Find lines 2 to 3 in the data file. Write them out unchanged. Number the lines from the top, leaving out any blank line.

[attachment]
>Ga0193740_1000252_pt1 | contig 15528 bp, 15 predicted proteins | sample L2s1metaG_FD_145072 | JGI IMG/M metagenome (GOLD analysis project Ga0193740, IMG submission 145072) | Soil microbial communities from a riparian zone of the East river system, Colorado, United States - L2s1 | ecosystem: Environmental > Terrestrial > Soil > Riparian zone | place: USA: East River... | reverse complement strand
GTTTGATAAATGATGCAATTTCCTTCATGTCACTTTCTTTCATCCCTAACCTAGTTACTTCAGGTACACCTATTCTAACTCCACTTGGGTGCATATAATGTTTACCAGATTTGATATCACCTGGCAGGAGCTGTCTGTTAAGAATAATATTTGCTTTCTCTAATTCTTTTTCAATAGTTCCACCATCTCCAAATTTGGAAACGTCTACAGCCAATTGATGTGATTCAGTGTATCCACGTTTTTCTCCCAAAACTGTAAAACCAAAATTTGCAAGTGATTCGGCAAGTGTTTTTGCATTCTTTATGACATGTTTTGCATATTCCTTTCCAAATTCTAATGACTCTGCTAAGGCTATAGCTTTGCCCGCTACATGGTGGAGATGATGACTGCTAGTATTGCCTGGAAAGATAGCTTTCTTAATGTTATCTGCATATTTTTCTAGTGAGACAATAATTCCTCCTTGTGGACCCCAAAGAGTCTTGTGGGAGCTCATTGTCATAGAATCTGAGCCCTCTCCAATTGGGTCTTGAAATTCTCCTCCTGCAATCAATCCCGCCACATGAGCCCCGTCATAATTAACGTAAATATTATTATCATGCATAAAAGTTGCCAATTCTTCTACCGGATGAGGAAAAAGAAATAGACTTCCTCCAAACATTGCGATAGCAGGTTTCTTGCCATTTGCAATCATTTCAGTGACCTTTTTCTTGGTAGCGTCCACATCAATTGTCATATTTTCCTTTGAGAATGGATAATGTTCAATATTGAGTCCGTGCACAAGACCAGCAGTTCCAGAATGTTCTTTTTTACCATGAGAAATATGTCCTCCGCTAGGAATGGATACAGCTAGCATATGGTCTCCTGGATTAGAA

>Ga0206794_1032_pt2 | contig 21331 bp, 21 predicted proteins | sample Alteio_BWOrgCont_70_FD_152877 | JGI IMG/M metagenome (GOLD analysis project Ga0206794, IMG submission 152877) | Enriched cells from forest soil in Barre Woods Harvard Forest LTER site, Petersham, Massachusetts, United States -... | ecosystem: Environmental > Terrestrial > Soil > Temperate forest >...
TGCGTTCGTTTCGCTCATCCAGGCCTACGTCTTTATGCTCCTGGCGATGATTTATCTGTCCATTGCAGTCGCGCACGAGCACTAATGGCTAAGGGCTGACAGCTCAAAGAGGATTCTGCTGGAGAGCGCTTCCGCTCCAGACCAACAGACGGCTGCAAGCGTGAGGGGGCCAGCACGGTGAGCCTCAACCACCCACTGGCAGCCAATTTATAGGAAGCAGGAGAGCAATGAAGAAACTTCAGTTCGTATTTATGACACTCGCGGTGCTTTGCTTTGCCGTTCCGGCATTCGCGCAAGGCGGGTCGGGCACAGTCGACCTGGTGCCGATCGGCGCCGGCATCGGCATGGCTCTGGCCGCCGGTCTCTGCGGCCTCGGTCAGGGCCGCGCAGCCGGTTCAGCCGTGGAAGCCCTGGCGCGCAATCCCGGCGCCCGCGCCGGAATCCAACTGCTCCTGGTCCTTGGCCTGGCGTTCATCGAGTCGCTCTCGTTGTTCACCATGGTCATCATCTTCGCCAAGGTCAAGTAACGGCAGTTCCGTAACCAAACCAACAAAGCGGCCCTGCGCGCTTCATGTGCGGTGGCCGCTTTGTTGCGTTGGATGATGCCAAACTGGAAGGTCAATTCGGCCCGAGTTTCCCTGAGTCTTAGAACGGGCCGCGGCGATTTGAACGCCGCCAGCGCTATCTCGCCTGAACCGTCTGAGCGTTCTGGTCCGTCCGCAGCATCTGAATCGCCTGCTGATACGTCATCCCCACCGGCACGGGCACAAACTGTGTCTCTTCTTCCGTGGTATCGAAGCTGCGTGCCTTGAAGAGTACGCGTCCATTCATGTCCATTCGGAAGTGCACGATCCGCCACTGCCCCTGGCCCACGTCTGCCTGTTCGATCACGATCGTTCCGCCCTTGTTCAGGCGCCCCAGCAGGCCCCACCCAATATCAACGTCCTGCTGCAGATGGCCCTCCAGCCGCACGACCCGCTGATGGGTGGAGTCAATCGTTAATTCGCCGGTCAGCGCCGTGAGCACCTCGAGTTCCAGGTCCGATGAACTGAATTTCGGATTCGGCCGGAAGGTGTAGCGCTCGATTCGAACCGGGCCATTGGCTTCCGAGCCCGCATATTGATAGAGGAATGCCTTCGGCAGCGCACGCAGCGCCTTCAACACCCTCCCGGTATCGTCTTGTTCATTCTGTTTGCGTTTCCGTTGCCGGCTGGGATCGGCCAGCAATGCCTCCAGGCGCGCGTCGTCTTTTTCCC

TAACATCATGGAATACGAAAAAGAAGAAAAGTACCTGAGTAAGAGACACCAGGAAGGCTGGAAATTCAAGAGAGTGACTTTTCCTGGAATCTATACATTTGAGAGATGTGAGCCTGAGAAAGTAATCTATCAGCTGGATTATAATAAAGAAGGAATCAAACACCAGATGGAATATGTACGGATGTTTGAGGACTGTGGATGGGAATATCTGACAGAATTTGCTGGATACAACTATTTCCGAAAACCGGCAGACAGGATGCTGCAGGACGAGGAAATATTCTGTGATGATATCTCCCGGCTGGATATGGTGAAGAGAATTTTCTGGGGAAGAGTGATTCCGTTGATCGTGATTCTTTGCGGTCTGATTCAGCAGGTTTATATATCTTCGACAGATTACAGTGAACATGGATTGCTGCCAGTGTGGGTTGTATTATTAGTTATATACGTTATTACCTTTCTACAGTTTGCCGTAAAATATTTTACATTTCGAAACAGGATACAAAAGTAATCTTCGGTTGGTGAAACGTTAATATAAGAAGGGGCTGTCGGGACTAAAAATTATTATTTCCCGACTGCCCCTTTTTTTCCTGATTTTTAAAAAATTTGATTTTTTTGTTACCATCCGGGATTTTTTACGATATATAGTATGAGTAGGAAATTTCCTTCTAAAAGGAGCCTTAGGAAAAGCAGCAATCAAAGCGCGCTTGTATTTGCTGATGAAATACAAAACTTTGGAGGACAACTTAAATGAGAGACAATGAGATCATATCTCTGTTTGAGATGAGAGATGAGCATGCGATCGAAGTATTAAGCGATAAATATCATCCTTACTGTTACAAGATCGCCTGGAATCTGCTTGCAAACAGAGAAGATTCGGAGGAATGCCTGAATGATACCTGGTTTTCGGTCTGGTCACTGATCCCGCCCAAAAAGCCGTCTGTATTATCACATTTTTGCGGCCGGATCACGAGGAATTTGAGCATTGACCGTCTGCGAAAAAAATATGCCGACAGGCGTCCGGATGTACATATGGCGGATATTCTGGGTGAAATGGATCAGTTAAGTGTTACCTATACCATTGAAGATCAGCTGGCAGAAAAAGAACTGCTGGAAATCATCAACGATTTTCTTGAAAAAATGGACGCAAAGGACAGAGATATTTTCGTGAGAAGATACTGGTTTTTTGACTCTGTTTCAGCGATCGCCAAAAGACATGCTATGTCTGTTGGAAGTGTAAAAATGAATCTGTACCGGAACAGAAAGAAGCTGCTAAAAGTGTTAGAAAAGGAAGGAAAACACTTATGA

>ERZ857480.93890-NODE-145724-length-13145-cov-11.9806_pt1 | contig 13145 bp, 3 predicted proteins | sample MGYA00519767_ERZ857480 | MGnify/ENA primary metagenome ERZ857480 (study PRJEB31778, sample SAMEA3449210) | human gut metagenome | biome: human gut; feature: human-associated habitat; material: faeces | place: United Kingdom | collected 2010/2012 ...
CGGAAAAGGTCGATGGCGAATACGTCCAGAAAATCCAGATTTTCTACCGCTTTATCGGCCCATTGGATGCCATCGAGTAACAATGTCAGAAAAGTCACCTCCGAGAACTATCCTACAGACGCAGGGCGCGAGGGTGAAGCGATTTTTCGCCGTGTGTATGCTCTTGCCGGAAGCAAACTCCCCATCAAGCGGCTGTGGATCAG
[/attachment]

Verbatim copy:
GTTTGATAAATGATGCAATTTCCTTCATGTCACTTTCTTTCATCCCTAACCTAGTTACTTCAGGTACACCTATTCTAACTCCACTTGGGTGCATATAATGTTTACCAGATTTGATATCACCTGGCAGGAGCTGTCTGTTAAGAATAATATTTGCTTTCTCTAATTCTTTTTCAATAGTTCCACCATCTCCAAATTTGGAAACGTCTACAGCCAATTGATGTGATTCAGTGTATCCACGTTTTTCTCCCAAAACTGTAAAACCAAAATTTGCAAGTGATTCGGCAAGTGTTTTTGCATTCTTTATGACATGTTTTGCATATTCCTTTCCAAATTCTAATGACTCTGCTAAGGCTATAGCTTTGCCCGCTACATGGTGGAGATGATGACTGCTAGTATTGCCTGGAAAGATAGCTTTCTTAATGTTATCTGCATATTTTTCTAGTGAGACAATAATTCCTCCTTGTGGACCCCAAAGAGTCTTGTGGGAGCTCATTGTCATAGAATCTGAGCCCTCTCCAATTGGGTCTTGAAATTCTCCTCCTGCAATCAATCCCGCCACATGAGCCCCGTCATAATTAACGTAAATATTATTATCATGCATAAAAGTTGCCAATTCTTCTACCGGATGAGGAAAAAGAAATAGACTTCCTCCAAACATTGCGATAGCAGGTTTCTTGCCATTTGCAATCATTTCAGTGACCTTTTTCTTGGTAGCGTCCACATCAATTGTCATATTTTCCTTTGAGAATGGATAATGTTCAATATTGAGTCCGTGCACAAGACCAGCAGTTCCAGAATGTTCTTTTTTACCATGAGAAATATGTCCTCCGCTAGGAATGGATACAGCTAGCATATGGTCTCCTGGATTAGAA

>Ga0206794_1032_pt2 | contig 21331 bp, 21 predicted proteins | sample Alteio_BWOrgCont_70_FD_152877 | JGI IMG/M metagenome (GOLD analysis project Ga0206794, IMG submission 152877) | Enriched cells from forest soil in Barre Woods Harvard Forest LTER site, Petersham, Massachusetts, United States -... | ecosystem: Environmental > Terrestrial > Soil > Temperate forest >...